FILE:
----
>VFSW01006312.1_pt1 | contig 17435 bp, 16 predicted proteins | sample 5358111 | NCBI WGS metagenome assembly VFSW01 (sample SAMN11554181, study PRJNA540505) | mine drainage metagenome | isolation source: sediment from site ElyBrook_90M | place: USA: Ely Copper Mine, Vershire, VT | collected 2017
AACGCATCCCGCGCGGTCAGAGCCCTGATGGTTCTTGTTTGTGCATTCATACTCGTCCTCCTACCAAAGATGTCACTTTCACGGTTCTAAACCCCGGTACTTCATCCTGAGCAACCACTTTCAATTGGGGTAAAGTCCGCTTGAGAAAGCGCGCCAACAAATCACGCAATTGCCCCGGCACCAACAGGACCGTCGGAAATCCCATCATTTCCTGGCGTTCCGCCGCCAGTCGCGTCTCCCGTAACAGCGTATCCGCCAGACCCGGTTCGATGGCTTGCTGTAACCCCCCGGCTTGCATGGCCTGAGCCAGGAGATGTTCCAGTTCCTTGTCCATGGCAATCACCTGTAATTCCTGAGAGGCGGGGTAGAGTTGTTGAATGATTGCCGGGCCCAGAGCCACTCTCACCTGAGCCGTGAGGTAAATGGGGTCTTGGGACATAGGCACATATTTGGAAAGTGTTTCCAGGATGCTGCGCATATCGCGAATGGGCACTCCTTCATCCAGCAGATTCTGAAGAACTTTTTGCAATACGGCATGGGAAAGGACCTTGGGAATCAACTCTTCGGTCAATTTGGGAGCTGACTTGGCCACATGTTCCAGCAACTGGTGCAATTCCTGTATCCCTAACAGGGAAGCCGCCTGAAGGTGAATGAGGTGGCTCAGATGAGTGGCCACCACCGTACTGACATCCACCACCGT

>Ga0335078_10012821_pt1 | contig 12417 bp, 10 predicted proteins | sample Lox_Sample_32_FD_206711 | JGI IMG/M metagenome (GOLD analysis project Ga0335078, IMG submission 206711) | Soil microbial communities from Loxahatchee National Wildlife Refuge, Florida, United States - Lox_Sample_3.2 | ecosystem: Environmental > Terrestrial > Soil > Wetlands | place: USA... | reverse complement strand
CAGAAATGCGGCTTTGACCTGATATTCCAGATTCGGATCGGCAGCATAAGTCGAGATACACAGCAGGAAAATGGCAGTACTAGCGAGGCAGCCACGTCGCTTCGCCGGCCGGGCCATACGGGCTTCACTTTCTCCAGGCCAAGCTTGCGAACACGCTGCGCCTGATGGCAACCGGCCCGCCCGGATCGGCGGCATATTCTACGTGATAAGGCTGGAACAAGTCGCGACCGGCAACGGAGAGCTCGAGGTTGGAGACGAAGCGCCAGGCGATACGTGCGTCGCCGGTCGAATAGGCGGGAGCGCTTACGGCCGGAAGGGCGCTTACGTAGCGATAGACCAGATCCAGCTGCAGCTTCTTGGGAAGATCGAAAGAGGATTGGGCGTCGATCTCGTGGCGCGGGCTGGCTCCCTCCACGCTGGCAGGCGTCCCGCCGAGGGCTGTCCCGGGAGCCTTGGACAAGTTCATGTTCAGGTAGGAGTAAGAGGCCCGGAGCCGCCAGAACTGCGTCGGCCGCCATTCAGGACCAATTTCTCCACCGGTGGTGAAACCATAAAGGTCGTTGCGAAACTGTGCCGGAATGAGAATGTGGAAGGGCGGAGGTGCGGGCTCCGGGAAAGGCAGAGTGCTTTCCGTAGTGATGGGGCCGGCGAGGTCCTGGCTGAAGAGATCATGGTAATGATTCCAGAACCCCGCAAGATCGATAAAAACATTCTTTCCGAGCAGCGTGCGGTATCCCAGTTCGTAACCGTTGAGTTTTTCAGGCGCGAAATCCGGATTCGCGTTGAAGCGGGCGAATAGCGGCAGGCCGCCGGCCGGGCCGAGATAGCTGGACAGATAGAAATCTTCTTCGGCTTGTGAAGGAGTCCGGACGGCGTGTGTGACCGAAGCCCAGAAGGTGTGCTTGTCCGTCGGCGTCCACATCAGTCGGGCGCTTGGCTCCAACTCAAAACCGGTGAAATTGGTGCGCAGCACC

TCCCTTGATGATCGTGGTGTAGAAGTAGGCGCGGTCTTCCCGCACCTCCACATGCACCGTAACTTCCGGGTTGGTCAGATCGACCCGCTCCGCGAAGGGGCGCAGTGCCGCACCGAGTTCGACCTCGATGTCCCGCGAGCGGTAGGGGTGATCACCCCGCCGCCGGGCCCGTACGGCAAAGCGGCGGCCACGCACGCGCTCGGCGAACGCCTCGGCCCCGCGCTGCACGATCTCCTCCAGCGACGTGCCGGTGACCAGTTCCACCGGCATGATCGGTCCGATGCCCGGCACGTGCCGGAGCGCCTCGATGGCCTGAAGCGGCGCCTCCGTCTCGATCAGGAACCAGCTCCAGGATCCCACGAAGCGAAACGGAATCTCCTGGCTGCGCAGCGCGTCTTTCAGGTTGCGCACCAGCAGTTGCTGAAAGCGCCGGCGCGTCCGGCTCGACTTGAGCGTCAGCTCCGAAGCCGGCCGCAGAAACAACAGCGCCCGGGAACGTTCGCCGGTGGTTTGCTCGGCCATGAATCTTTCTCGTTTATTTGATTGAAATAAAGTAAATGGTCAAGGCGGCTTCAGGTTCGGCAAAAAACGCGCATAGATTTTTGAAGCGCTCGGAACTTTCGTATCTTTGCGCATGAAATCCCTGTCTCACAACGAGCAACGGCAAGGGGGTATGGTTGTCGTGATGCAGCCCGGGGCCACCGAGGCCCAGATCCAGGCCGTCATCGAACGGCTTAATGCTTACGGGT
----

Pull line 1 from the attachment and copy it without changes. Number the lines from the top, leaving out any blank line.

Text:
>VFSW01006312.1_pt1 | contig 17435 bp, 16 predicted proteins | sample 5358111 | NCBI WGS metagenome assembly VFSW01 (sample SAMN11554181, study PRJNA540505) | mine drainage metagenome | isolation source: sediment from site ElyBrook_90M | place: USA: Ely Copper Mine, Vershire, VT | collected 2017